Both sides seek support in background check fight
By ALAN FRAM Associated Press April 16, 2013 3:14PM
WASHINGTON (AP) — Republican opposition is growing to a bipartisan Senate plan for expanding background checks for buyers of firearms, enough to put the proposal’s fate in jeopardy. But the measure may change as both sides compete for support in one of the pivotal fights in the battle over curbing guns.
The Senate continued debate Tuesday on a wide-ranging gun control bill, with the focus on a background check compromise struck last week between Republican Sen. Patrick Toomey and Democrat Joe Manchin. He said the vote on that amendment was likely to be delayed from midweek to late in the week, a move that would give both sides more time to win over supporters.
Even if their measure passes, it faces strong opposition in the Republican-led House of Representatives. Other gun control measures such as banning assault weapons and limiting the size of high-capacity ammunition magazines have been dropped as unlikely to win any legislative support.
The two senators met Tuesday with wounded former Rep. Gabrielle Giffords and her husband, former astronaut Mark Kelly, who have worked in recent months to bolster the gun control drive and are trying to line up Senate support for the effort. Giffords was wounded in a mass shooting in 2011 in Arizona.
“They’re helping immensely just by being here and talking to our colleagues,” Manchin said after their meeting. “We’re close but we sure need their help.”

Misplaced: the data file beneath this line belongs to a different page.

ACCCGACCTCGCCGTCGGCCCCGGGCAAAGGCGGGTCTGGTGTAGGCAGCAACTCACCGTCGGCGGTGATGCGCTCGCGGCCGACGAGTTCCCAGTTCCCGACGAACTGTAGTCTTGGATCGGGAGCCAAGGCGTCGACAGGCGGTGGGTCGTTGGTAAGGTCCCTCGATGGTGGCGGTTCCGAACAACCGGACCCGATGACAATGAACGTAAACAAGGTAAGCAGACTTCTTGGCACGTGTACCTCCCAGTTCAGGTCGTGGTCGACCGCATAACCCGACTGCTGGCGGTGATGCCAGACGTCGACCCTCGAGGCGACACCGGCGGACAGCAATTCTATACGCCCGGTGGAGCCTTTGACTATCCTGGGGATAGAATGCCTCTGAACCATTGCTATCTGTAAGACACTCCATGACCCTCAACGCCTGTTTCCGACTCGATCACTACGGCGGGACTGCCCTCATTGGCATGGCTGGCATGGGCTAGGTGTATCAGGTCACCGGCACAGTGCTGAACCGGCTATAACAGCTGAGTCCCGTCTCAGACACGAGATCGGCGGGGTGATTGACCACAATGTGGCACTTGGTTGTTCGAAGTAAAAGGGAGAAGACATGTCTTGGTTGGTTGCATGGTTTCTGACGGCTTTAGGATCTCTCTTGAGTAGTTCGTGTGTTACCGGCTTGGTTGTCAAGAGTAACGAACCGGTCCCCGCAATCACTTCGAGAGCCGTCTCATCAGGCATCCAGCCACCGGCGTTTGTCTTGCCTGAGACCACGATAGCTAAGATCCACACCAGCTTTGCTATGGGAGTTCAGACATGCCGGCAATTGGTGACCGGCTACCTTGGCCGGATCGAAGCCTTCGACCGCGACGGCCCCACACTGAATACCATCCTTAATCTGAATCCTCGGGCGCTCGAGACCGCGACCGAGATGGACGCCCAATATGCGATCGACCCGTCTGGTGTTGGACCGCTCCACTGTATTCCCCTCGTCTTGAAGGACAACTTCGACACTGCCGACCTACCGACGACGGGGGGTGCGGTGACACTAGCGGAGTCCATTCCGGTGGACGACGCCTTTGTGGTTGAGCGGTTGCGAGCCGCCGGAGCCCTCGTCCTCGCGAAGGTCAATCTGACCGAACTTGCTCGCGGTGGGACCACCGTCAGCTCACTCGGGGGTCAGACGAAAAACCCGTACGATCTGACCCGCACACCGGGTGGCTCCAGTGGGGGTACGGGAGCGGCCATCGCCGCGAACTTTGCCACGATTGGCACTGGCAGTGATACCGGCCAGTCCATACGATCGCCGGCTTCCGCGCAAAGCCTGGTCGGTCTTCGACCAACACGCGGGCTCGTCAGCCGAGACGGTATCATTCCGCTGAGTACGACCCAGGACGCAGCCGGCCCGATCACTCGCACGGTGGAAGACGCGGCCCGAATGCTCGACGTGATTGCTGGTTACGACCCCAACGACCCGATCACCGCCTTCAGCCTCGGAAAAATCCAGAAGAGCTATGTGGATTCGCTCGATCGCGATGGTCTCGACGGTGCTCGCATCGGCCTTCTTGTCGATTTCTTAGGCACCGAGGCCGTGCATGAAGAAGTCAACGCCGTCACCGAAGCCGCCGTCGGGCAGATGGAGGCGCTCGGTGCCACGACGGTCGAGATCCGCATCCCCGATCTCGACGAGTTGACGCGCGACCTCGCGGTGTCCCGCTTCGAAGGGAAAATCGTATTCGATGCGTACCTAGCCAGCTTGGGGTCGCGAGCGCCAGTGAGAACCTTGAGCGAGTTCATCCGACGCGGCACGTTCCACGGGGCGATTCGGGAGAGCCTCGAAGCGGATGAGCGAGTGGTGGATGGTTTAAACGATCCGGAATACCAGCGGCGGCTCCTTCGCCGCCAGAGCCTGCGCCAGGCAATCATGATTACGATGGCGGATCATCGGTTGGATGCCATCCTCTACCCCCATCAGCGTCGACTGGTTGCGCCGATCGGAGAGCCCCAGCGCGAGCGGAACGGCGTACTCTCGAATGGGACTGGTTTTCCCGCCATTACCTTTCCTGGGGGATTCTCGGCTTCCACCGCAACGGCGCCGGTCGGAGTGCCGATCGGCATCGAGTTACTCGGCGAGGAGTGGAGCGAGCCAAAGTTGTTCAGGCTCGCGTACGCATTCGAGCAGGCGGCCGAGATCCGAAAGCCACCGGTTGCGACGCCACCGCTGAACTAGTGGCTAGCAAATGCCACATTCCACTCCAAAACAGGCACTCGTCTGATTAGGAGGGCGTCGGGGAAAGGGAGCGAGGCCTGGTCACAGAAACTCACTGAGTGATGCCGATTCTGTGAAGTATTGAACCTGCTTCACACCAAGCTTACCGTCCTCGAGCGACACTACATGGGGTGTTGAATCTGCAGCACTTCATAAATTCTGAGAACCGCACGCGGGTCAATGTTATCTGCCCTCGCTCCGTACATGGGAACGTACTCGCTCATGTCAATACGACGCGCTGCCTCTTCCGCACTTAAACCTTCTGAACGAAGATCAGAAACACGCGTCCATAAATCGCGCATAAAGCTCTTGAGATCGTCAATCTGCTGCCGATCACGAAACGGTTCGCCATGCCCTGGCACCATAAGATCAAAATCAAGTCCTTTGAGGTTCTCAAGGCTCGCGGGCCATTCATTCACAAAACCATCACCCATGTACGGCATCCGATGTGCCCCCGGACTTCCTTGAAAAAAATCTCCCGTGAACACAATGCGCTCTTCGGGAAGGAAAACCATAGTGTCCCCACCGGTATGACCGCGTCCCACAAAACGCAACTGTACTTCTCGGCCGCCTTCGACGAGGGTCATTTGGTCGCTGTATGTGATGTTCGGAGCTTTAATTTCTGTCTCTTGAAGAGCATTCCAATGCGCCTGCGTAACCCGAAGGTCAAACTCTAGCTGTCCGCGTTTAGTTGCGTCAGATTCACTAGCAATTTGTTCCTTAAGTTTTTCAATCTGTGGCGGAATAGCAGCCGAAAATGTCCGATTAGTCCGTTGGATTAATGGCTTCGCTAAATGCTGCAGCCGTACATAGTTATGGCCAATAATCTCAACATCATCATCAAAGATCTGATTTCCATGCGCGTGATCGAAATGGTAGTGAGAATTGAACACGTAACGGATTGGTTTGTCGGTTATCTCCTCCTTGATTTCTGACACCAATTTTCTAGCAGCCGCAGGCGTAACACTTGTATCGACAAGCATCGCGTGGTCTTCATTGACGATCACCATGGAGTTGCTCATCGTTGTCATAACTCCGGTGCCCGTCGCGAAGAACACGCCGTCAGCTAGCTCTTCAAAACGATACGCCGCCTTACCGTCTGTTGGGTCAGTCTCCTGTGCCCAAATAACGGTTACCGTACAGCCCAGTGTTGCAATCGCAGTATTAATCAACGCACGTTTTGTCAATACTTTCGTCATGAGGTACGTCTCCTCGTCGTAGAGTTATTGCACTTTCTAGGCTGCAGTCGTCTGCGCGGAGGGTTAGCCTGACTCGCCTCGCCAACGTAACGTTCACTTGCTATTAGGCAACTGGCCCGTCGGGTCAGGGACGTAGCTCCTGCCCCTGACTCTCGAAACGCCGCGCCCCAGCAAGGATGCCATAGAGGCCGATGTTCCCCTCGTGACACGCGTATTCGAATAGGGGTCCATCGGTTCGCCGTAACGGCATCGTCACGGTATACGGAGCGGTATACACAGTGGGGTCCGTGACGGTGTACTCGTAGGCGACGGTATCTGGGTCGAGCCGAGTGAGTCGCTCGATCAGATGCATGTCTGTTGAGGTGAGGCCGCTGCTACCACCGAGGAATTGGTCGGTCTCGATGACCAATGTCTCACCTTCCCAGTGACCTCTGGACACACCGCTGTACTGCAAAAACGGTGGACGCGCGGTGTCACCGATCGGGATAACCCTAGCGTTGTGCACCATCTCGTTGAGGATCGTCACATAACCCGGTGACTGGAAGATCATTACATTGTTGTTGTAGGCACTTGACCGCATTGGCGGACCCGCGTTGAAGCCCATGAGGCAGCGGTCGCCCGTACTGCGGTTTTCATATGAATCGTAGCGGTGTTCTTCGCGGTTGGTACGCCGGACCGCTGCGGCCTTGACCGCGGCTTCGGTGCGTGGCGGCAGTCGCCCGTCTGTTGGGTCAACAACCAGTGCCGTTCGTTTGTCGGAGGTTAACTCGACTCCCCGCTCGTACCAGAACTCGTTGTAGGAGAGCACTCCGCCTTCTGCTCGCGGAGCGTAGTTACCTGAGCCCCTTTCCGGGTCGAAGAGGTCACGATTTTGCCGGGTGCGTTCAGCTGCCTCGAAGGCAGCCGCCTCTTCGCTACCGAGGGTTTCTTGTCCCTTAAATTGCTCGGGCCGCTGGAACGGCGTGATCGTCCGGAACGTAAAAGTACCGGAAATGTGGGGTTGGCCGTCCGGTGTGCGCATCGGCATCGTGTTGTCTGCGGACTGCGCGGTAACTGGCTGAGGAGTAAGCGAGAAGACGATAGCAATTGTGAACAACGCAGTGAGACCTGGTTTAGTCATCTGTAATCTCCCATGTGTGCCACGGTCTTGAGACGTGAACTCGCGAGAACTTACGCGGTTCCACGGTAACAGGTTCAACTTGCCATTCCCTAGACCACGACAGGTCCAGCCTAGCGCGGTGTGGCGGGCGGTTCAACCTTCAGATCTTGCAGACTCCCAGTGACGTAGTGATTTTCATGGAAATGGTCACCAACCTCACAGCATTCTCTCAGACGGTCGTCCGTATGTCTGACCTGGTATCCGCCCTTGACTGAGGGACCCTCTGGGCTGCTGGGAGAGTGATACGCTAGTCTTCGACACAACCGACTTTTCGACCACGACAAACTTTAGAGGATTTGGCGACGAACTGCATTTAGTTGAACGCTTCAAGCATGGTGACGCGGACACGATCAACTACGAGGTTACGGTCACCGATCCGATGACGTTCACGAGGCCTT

In December, 20 children and six adults were shot dead at a school in Connecticut, galvanizing efforts to pass gun control legislation — the first in two decades. Some of the victims’ families, with the backing of President Barack Obama, have launched an increased effort to lobby lawmakers personally and push a gun control bill through a bitterly divided Congress.
Underscoring the bargaining under way, the two sponsors seemed willing to consider a change to their deal that would exempt gun buyers from background checks if they live hundreds of miles from licensed firearms dealers, one Senate aide said.
Obama, in an interview with NBC television’s “Today” show, urged lawmakers to pay attention to public support for expanding background checks and remember the slayings of 26 schoolchildren and staff in Connecticut.
“The notion that Congress would defy the overwhelming instinct of the American people after what we saw happen in Newtown, I think is unimaginable,” Obama said in the interview, aired Tuesday. He said it’s a given that the vote is politically difficult for some lawmakers “because the gun lobby is paying attention and has shown no willingness to budge.”
“I think we’ve got a good chance of seeing it pass if members of Congress are listening to the American people,” Obama said.
Many consider the Manchin-Toomey compromise the best hope for winning Senate approval to widen the background check system, designed to screen out the severely mentally ill, criminals and others from getting firearms. Background checks are widely considered the heart of the gun control drive.
Background checks are required only for sales handled by licensed gun dealers. The Manchin-Toomey measure would extend that to sales at advertised venues like gun shows and online, while exempting other transactions like those between relatives and friends.
The two senators’ deal doesn’t go as far as President Barack Obama wanted in response to the slayings at Sandy Hook Elementary School in Newtown, Connecticut. But he has said it would represent progress.
From a group of 16 Repubican senators gun control advocates have considered possible allies, at least nine have now said they oppose the background check compromise and one said he is leaning against it.
Combined with the 31 senators who voted against debating the overall gun bill last week, that could bring potential opponents of expanding background checks to 41 — just enough votes to block the Senate from considering the compromise. But in the heated political climate and heavy lobbying certain in the run-up to the vote, minds on both sides could change.
Associated Press writer Nedra Pickler contributed to this report.